In 2008, when InterOil was in a far worse financial condition than in 2009, the company reported a 2008 net loss of $11,797,077 compared to a 2009 net profit of $6,082,627. The company's 2008 shareholder's equity was $227,133,927 compared to $441,976,093 in 2009 or about 50% less equity. InterOil claimed that the "Plaintiffs are seeking actual damages of up to $118,068,759.00 and unspecified punitive damages, attorneys’ fees, expenses and court costs." In fact, InterOil had not yet made it into the Guinness Book of World Records.
Yet, with its far worse financial condition reported in 2008 compared to 2009, InterOil claimed that "management does not believe the litigation will have a material adverse effect on the Company or its subsidiaries." InterOil gave no indication that a even a $50 million possible judgment could have a "material adverse effect" on the company.
The main issue is that InterOil financial disclosures conflict with and are inconsistent with disclosures in either internal company documents or representations by its CEO Phil Mulacek found in two separate Court cases. That is out and out fraud!
Whether or not InterOil eventually settles the Thomas Peters litigation, the company and Phil Mulacek have to answer for false, misleading, and conflicting disclosures to investors. Securities regulators have been notified.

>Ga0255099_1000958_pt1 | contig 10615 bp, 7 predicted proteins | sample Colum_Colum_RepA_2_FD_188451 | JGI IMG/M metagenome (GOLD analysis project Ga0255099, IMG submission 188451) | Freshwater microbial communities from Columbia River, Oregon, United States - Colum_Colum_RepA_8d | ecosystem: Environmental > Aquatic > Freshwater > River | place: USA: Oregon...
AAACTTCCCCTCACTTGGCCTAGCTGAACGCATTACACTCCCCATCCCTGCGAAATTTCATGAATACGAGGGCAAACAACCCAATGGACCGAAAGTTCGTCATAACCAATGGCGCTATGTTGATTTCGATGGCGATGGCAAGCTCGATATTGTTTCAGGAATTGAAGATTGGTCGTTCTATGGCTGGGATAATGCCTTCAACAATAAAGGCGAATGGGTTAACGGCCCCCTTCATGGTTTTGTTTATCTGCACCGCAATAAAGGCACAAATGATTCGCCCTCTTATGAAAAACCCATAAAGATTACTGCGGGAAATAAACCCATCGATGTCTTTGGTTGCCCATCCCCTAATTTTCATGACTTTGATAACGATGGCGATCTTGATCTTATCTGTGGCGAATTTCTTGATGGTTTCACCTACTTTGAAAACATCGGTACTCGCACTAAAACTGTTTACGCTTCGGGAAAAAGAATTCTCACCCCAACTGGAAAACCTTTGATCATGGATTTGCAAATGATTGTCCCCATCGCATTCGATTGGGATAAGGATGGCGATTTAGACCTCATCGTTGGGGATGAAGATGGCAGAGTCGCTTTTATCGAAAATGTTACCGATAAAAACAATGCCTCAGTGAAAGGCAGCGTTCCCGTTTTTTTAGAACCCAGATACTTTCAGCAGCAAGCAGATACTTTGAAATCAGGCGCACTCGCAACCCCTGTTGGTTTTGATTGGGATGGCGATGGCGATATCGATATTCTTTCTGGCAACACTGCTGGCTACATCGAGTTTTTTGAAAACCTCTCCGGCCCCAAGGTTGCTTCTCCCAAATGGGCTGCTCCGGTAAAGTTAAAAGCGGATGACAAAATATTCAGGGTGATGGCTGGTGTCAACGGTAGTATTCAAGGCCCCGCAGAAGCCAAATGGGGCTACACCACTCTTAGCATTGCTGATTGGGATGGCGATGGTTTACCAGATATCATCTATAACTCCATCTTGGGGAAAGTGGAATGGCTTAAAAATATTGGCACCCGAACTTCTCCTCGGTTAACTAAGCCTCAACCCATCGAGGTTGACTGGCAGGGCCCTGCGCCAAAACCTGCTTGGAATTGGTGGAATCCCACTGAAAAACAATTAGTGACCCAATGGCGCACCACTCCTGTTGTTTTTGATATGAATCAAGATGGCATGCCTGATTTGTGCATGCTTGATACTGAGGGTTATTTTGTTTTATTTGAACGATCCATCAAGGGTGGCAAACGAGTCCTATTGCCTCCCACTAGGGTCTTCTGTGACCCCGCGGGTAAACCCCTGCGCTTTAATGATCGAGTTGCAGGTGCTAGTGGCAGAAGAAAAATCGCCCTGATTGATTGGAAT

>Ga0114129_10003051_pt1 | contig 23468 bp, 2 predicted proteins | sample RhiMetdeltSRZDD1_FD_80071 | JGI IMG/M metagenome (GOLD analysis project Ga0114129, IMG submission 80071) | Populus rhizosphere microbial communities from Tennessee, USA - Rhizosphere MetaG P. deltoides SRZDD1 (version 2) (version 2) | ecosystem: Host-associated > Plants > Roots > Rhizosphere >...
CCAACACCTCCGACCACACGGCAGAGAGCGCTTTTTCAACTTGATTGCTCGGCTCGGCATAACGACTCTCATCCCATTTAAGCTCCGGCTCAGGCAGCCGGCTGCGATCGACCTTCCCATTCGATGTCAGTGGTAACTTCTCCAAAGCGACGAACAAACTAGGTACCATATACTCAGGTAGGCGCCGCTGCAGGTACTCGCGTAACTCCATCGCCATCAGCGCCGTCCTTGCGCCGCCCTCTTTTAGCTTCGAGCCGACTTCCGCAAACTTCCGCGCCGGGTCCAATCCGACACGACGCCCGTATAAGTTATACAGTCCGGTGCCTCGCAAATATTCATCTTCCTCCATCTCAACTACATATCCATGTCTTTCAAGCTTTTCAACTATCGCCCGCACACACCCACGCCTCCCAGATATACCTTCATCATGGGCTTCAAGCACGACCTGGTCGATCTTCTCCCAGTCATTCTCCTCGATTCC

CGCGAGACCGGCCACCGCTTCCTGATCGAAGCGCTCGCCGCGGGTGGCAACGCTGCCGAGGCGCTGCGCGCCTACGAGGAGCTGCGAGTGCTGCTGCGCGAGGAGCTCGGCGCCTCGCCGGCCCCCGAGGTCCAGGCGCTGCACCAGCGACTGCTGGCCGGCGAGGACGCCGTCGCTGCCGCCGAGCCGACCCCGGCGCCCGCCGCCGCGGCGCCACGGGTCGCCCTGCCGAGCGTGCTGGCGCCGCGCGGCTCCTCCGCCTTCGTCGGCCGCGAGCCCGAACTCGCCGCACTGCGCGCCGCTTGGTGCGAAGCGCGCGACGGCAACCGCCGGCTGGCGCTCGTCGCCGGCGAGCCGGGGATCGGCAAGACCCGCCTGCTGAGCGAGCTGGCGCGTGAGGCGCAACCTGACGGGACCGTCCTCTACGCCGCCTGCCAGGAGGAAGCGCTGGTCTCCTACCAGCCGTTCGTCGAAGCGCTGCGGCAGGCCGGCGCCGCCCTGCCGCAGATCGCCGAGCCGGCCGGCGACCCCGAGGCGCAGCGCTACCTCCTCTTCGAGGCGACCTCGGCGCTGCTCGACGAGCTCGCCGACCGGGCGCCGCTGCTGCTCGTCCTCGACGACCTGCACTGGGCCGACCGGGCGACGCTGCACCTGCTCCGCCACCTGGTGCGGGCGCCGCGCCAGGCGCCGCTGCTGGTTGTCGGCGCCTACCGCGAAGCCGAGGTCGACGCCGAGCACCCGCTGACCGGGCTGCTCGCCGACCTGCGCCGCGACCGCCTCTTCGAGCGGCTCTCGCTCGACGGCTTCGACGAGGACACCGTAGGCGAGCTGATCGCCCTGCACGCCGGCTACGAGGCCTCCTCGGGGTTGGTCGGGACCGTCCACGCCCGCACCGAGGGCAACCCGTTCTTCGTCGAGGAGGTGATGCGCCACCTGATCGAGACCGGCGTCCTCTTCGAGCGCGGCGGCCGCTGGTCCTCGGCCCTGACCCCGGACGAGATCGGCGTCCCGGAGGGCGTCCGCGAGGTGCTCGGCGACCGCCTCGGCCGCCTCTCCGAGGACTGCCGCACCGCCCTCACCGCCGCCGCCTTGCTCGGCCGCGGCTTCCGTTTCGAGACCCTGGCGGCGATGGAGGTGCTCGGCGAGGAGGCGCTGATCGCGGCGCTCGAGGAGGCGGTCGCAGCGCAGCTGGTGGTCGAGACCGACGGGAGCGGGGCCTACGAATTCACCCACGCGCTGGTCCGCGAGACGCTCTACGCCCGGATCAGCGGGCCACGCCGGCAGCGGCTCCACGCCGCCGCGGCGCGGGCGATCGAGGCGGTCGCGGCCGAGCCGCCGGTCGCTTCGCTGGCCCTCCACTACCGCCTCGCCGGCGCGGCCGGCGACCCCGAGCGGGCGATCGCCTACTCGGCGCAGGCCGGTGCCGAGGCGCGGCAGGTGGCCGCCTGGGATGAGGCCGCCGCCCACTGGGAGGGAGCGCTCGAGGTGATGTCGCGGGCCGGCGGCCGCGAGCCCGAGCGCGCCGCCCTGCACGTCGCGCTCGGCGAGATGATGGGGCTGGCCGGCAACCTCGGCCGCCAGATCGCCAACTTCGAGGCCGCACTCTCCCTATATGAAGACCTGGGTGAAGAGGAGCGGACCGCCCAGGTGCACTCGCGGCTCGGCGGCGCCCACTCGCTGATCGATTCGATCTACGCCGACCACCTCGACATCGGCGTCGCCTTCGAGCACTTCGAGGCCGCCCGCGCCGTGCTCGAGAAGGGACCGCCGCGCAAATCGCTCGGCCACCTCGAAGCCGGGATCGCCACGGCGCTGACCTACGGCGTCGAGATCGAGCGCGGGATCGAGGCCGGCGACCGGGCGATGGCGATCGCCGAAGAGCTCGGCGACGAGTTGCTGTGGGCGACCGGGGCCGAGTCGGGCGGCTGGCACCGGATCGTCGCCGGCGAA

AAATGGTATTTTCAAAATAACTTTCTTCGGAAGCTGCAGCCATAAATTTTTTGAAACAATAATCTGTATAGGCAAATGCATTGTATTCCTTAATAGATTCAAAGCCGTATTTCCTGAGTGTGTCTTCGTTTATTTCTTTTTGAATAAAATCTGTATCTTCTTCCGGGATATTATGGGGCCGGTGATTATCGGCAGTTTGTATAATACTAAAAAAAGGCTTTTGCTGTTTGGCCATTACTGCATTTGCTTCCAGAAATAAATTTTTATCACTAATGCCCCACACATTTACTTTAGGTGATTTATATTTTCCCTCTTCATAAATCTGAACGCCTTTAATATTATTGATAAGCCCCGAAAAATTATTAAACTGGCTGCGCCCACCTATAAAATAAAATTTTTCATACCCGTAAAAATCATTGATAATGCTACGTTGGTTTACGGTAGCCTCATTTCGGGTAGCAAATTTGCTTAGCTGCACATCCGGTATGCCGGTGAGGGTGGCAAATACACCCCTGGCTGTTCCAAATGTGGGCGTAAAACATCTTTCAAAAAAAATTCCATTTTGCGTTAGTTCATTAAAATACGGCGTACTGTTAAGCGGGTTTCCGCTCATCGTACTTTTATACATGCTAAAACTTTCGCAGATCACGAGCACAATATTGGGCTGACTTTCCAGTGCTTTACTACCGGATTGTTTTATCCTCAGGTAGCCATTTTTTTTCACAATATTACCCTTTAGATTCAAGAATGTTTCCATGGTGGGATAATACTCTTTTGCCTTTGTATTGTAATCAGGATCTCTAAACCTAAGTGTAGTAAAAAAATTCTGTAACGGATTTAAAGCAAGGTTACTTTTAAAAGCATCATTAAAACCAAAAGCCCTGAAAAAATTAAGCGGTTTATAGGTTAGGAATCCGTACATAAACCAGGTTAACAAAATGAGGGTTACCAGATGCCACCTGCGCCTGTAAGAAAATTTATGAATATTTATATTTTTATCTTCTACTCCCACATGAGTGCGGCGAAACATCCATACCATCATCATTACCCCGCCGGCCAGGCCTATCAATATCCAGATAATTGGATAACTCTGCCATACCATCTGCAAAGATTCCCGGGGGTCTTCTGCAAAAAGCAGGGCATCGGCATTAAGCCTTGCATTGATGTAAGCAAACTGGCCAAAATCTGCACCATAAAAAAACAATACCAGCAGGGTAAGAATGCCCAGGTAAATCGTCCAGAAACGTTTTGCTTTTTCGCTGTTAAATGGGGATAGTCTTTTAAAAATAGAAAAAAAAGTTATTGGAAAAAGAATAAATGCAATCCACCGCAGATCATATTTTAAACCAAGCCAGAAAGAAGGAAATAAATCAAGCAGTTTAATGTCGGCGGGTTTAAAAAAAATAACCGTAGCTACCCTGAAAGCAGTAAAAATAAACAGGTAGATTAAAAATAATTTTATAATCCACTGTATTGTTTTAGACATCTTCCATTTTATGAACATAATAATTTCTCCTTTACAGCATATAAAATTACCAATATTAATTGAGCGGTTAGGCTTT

Sam E. Antar
I am a convicted felon and a former CPA. As the criminal CFO of Crazy Eddie, I helped Eddie Antar and other members of his family mastermind one of the largest securities frauds uncovered during the 1980's. I committed my crimes, simply because I could.
If it weren't for the efforts of the FBI, SEC, Postal Inspector's Office, US Attorney's Office, and class action plaintiff's lawyers who investigated, prosecuted, and sued me, I would still be the criminal CFO of Crazy Eddie today.
I do not own any InterOil securities, long or short. However, I assisted Fraud Discovery Institute (co-founded by convicted felon, turned fraud fighter Barry Minkow) in researching InterOil. Barry Minkow and William Lobdell (iBusiness Reporting) have publicly stated that they have held short positions in InterOil securities.